I recently saw a movie that followed the typical superhero formula, twisting and turning in all the right places, with very attractive movie stars and an outrageous special effects budget. Along with its box office entertainment value I think it was also supposed to deliver a strong moral premise, judging by some of its preachier dialogue.
As I left the cinema I pictured the film’s writers in some windowless office, leafing through notes from the director, with pink arrow-shaped stickers indicating “place moralizing HERE.”
Too often movies and other narrative works seem to employ moral arguments for reasons other than their intrinsic value — they instead become a way to generate predictable tension, or as a device to move the plot forward. The creators themselves do not seem the slightest bit interested in the arguments they are presenting — they are not something they appear to wonder or worry about, as their clumsy, half-hearted or condescending treatments indicate.
Good vs. evil, wrong vs. right, guilt vs. innocence and other deeply significant moral questions are ironically very prominent in superhero or action movies, and sometimes there appear to be half-hearted attempts to add some complexity by portraying the hero as “flawed”. But by the end of the movie we know with absolute certainty who or what is good or evil. So, though we may be entertained, we do not leave the theater in any way intrigued or engaged. Moral considerations are instead treated as window dressing, pretty and well defined — almost aesthetic in their purpose.
Which is why I was interested to come across the Sundance series “Rectify”, which appeared on my Netflix screen a couple of weeks ago before the launch of their new season.
The show is about a Georgia man, Daniel Holden, played by Aden Young, who has just been released from death row after his murder conviction had been “vacated”. But, though he is a free man after 19 years, he has not been exonerated, and there is a lot of mystery around what happened the night his teenage girlfriend was raped and murdered, or whether he is guilty or will be re-tried.
The creator of “Rectify”, Ray McKinnon, is mostly known as an actor in shows like “Deadwood” and “Sons of Anarchy”. I’m always interested in actors who become writers and how that informs the way they tell stories — but that is not what caught my eye here. It was instead this interview, where McKinnon admits he felt compelled to write the story for reasons unknown, even to him.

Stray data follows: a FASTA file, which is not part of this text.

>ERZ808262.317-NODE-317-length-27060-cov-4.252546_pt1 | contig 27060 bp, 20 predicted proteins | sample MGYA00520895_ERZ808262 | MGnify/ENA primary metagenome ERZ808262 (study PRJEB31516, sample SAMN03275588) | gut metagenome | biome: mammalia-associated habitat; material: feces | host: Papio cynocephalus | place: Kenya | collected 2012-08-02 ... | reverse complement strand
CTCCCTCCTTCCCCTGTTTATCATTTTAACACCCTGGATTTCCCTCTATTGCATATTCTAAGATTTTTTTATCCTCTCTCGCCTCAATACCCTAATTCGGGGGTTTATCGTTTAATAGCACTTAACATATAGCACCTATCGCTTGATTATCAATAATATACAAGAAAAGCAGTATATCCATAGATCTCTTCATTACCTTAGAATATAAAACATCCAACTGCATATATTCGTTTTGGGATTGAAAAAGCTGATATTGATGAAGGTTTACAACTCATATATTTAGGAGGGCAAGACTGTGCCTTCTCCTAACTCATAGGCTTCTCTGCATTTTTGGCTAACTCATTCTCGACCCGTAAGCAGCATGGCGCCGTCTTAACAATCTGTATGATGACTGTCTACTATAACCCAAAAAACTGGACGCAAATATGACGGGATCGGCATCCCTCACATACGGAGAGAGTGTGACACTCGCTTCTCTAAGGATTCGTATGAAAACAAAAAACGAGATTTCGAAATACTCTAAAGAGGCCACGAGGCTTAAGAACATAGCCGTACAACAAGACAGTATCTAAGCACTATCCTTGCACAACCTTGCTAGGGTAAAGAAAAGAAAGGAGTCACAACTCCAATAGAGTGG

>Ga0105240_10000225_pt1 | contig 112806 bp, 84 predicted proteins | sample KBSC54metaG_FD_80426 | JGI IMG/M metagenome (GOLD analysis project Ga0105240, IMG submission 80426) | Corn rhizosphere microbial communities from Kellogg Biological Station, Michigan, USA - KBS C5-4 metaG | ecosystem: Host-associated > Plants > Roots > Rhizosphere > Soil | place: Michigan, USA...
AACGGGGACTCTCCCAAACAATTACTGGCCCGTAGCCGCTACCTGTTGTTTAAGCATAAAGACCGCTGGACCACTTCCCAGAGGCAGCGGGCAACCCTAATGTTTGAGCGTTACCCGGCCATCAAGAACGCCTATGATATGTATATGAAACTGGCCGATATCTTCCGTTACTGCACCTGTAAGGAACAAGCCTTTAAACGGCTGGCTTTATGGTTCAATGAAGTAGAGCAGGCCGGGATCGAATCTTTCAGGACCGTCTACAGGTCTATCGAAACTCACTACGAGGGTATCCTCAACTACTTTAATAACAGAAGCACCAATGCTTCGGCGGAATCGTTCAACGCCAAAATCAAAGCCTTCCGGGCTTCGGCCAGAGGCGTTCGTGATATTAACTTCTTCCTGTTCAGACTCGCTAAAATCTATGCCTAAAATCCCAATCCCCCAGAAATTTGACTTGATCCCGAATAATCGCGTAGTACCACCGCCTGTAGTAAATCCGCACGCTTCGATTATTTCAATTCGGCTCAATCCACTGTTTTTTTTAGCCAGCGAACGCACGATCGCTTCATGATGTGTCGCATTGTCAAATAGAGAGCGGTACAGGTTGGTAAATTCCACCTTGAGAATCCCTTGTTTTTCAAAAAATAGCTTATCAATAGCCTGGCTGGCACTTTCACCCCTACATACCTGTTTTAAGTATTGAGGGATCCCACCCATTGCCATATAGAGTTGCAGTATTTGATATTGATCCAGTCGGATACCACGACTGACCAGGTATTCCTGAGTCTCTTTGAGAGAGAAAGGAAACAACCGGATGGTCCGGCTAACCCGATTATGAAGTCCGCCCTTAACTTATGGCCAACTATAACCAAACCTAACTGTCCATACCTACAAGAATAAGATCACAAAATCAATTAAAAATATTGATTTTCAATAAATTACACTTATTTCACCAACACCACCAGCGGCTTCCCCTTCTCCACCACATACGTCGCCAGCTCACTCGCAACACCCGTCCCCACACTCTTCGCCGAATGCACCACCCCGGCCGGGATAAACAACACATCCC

It is an interesting story to be drawn to, and it says a lot about the sensibilities of the artist. Of course a man released from death row is potentially a dramatic story, and he could have approached it more along those lines — but McKinnon’s interest seems to run a lot deeper than that.
The theme of guilt and innocence is, in fact, freshly played out in all the relationships in this series. Some characters behave worse than others and are outright nasty or sinister. But most are trying hard to do the right thing, or to sincerely find their way, but, of course, it’s not so easy to know what that is. And, even when they think they do know, they may disappoint themselves by doing otherwise.
An interesting case in point is Daniel’s firebrand sister, Amantha, played by Abigail Spencer. No doubt Amantha’s hotheadedness and outrage helped her spring her brother from prison. But these same traits also alienate her from others, and perhaps have caused her to obsess over her brother’s plight in unhealthy ways.
What is interesting here is how she is aware of, and struggling with, her own limitations. Even when it comes to something as innocuous as the urge to connect, like in the first episode when she says she wants to hug her brother all the time, she also admits it would probably “freak him out”.
You can see the same sensibilities at work when Daniel's mother asks her stepson to call her Janet instead of mom. You can tell she is not entirely comfortable asking this of him, in spite of her best intentions for her jailed son, and neither does her stepson know what to make of it, either.
In truth, nobody in this series has it all figured out. They all struggle with innocence and guilt, what is right or wrong, and even the best and most well-intentioned among them them are tainted and confused by the less-than-perfect world they live in.
I doubt that McKinnon mapped out all his character’s struggles to mirror that of the lead character in theme, if not in substance. But that is what happens when the artist is genuinely drawn to the subject matter — there are quite natural resonances throughout the story that serve to strengthen and reinforce the central line. These resonances reminds me of the beautiful patterns we see occurring naturally in chaos theory’s exquisitely repeating fractals.
One scene in particular gave me the chills as I watched it, catching me quite off guard. It happens in the third episode, where one character brings up how much technology there is around us and warns another not to be “lulled” by it or to confuse it with the workings of a civilized society.
This same point has been made in every way imaginable, and many superhero movies are actually devoted to this man vs. machine theme. But to me this short, simple treatment was much more emotionally resonant and disturbing.
Why? I think it comes down to, among other things, the power of artistic coherency. The characters all ask questions, struggle, and wonder, and we, in turn, are engaged and interested, sometimes in unpredictable ways.
I think, like McKinnon, it’s okay and even desirable to begin a project with a sense of mystery, to be sincerely and humbly drawn to a subject or theme without knowing why. I think the best art comes from an artist searching through his or her art to find answers, or to come to terms with something, to wonder, dispute, or question.
Only then can we feel not just the story, but its underlying humanity.